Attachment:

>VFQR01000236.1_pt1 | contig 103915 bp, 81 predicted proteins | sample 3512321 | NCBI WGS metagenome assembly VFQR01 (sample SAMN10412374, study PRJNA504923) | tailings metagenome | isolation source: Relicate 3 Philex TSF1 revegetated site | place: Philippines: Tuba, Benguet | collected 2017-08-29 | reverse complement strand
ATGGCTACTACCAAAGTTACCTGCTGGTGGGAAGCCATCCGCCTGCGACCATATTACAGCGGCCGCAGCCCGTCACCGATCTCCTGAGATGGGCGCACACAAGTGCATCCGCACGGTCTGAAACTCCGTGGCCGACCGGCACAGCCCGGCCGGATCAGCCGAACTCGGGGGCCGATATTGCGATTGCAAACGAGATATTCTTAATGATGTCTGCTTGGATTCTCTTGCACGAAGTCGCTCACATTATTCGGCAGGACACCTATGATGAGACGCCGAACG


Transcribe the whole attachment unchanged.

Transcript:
>VFQR01000236.1_pt1 | contig 103915 bp, 81 predicted proteins | sample 3512321 | NCBI WGS metagenome assembly VFQR01 (sample SAMN10412374, study PRJNA504923) | tailings metagenome | isolation source: Relicate 3 Philex TSF1 revegetated site | place: Philippines: Tuba, Benguet | collected 2017-08-29 | reverse complement strand
ATGGCTACTACCAAAGTTACCTGCTGGTGGGAAGCCATCCGCCTGCGACCATATTACAGCGGCCGCAGCCCGTCACCGATCTCCTGAGATGGGCGCACACAAGTGCATCCGCACGGTCTGAAACTCCGTGGCCGACCGGCACAGCCCGGCCGGATCAGCCGAACTCGGGGGCCGATATTGCGATTGCAAACGAGATATTCTTAATGATGTCTGCTTGGATTCTCTTGCACGAAGTCGCTCACATTATTCGGCAGGACACCTATGATGAGACGCCGAACG